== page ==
A national initiative to reduce the severity of a silent enemy in Canadian potato fields is claiming some early success halfway through its four-year program.
The Canadian Potato Early Dying Network (CanPEDNet) is starting to learn more about verticillium wilt and how to deal with this major yield-limiting pathogen in commercial potato cropping systems, said Mario Tenuta, the network’s principal investigator.
The goal is to help potato growers identify verticillium in their fields, predict potential yield losses and provide tools to control the disease, said Tenuta, a University of Manitoba soil scientist.
It’s hoped the network’s efforts will increase potato production and profitability by helping to protect crops from what may be the most serious yield-limiting potato disease in Canada, Tenuta said.
Potato Early Dying (PED) is a fungal disease which can either cause plants to die or drastically reduce yields by robbing tubers of their full growth.
Tenuta said PED can cause yield losses ranging between five and 20 per cent, although some U.S. research puts yield declines as high as 50 per cent.
Other potato diseases such as late blight can be controlled by spraying fungicides onto potato foliage. But PED is more insidious because the fungus which causes it is in the soil and difficult to treat.
“It’s a really tough fungus to control,” said Tenuta. “It can be challenging to get rid of it completely.”
PED is caused by Verticillium dahliae, a soil-borne fungus that infects the potato plant through the root system. As Tenuta explains it, the fungus colonizes the root and moves through the plant into the stems and leaves. As the plant grows and puts down more leaves, the fungus continues to spread through the tubes or pipes that move water through the plant.
The diseased plant mounts a defence mechanism to cut off the fungus’s movement by blocking the tubes moving the water. This compromises the plant’s ability to move water to the leaves, which then start to wilt and die, preventing sugars and other nutrients from reaching the developing tubers. The result: small tubers and price discounts at processing plants because the potatoes are too short for making french fries.
Worse still, the disease cycle isn’t finished yet. As the plant dies, the fungus starts to produce resting structures called microsclerotia allowing fungi to return to the soil and survive there for years.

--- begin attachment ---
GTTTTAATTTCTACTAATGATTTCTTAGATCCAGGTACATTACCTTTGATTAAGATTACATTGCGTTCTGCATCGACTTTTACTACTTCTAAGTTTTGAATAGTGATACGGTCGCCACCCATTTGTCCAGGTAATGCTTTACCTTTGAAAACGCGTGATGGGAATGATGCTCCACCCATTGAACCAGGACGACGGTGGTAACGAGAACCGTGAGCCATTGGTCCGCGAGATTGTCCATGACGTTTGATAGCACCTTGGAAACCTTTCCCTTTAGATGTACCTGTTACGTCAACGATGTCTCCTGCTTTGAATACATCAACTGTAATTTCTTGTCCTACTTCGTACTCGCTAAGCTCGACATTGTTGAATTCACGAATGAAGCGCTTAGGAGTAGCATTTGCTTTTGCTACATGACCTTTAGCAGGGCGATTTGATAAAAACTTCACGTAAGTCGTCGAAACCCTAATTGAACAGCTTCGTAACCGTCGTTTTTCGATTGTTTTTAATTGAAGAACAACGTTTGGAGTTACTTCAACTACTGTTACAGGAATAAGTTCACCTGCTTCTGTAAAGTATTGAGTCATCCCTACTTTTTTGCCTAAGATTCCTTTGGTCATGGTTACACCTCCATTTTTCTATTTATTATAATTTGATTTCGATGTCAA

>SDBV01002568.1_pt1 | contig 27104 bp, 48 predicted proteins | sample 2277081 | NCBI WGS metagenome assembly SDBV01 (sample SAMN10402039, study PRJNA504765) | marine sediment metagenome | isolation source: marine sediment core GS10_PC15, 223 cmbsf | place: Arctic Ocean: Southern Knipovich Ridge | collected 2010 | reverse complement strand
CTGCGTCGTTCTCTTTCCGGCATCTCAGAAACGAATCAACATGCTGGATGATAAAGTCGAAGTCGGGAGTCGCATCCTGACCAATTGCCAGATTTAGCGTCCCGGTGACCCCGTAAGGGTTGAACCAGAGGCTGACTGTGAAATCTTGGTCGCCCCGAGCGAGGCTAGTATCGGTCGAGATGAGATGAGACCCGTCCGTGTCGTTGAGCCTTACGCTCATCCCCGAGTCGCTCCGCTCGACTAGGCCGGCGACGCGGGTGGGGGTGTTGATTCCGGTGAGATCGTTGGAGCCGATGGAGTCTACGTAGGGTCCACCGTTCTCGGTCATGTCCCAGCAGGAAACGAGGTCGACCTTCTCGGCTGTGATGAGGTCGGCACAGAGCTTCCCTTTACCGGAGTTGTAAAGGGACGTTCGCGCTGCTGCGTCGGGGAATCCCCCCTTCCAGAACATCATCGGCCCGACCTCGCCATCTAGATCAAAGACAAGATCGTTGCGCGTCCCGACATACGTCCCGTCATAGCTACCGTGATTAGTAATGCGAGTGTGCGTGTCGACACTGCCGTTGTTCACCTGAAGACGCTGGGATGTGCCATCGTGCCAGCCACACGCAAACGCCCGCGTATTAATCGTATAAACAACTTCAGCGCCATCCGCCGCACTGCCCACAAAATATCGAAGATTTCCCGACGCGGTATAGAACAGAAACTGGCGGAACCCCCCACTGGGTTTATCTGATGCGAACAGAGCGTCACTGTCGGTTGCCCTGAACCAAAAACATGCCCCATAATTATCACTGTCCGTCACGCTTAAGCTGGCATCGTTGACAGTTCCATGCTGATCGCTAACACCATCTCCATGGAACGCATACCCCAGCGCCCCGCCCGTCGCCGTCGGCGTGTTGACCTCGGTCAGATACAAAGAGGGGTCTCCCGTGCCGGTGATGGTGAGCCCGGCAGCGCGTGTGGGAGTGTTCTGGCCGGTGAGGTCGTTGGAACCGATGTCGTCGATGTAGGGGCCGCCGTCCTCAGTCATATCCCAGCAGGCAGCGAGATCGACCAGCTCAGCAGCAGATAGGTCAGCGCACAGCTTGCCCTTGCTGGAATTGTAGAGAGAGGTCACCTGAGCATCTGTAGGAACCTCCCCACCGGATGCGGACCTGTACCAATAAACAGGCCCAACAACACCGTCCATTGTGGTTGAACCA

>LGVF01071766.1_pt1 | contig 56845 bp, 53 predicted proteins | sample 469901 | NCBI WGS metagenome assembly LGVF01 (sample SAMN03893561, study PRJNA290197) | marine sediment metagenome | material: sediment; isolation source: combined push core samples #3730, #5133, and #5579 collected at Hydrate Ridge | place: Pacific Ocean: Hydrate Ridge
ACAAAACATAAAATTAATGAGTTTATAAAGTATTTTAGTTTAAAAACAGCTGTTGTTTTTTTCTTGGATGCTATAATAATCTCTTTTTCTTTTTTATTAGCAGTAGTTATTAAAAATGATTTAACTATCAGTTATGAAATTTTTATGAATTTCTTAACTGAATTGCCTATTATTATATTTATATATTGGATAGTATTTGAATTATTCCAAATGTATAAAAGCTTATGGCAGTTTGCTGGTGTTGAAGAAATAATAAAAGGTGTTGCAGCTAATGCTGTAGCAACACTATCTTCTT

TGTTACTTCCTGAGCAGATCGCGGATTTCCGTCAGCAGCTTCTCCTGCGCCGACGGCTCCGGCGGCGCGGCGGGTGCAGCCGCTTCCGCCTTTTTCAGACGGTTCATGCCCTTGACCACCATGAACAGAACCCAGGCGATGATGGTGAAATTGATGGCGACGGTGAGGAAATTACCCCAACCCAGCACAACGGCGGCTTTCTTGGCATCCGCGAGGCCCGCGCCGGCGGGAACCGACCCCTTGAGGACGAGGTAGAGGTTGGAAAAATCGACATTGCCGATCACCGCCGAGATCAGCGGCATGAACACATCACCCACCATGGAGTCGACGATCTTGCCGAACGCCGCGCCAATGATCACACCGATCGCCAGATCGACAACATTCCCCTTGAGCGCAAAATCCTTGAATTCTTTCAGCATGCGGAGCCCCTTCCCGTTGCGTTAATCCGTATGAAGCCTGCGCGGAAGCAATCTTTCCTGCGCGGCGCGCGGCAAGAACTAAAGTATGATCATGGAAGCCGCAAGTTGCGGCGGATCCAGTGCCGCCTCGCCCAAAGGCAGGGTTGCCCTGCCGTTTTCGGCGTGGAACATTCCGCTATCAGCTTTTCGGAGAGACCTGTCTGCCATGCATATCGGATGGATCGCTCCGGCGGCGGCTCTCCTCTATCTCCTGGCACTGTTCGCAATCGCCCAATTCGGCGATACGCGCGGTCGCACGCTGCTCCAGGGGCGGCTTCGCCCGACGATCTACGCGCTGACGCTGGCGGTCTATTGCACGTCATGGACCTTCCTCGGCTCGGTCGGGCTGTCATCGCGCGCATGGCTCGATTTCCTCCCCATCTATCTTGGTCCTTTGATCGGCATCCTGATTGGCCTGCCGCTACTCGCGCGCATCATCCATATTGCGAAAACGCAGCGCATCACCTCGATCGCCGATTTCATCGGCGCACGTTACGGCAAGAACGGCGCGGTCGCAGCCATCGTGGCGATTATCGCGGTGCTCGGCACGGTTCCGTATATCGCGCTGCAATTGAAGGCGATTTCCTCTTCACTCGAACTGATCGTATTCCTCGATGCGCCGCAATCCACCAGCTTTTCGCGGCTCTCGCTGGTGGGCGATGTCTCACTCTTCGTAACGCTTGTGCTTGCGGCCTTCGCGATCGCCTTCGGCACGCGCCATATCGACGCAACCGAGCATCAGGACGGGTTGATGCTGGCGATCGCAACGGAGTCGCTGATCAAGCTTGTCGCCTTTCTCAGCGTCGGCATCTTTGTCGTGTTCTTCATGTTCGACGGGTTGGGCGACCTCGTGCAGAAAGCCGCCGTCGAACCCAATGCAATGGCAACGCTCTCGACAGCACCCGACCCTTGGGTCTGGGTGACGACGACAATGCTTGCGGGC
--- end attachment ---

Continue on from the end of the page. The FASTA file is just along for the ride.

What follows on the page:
Tenuta said PED is a serious problem everywhere in Canada, including the Atlantic provinces, Ontario, Manitoba and Alberta.
The disease is further aggravated by certain nematodes (small parasitic worms) in the soil which feed on potato roots and weaken the plant’s ability to protect itself.
This is where CanPEDNet comes in with projects designed to learn more about the pathogen, relate that knowledge to disease levels and yield losses, and evaluate control practices in commercial potato fields.
Tenuta said the network currently has eight projects in Prince Edward Island, New Brunswick, Quebec, Ontario, Manitoba and Alberta.
He said some work has slowed because the COVID-19 pandemic forced government research laboratories to shut down. Still, the network is making strides on developing protocols for identifying and counting verticillium fungi in soil samples.
Other projects involve tracking disease levels in fields and evaluating control measures such as fungicides, fumigants and crop rotations, Tenuta said.
CanPEDNet is funded jointly by Agriculture and Agri-Food Canada, industry partners and grower groups, including Manitoba’s Keystone Potato Producers Association. More information about the network is available at soilecology.ca.
Begun in 2019, the project is slated to end in 2023. Tenuta said he expects the network will apply for renewal after that.
Tenuta and his colleague Dmytro Yevtushenko of the University of Lethbridge gave a presentation on CanPEDNet during the online Canadian Potato Summit in February.
Tenuta said he appreciates producers’ participation, despite recent difficulties involving wet fields, unharvested crops, early frosts and now the COVID pandemic.
“We acknowledge the challenges that the past couple of years have had. So, I must admit I’m very thankful to our growers to stick with us in these tough times. They’ve really been with us for this project. They know it’s a long-term issue.”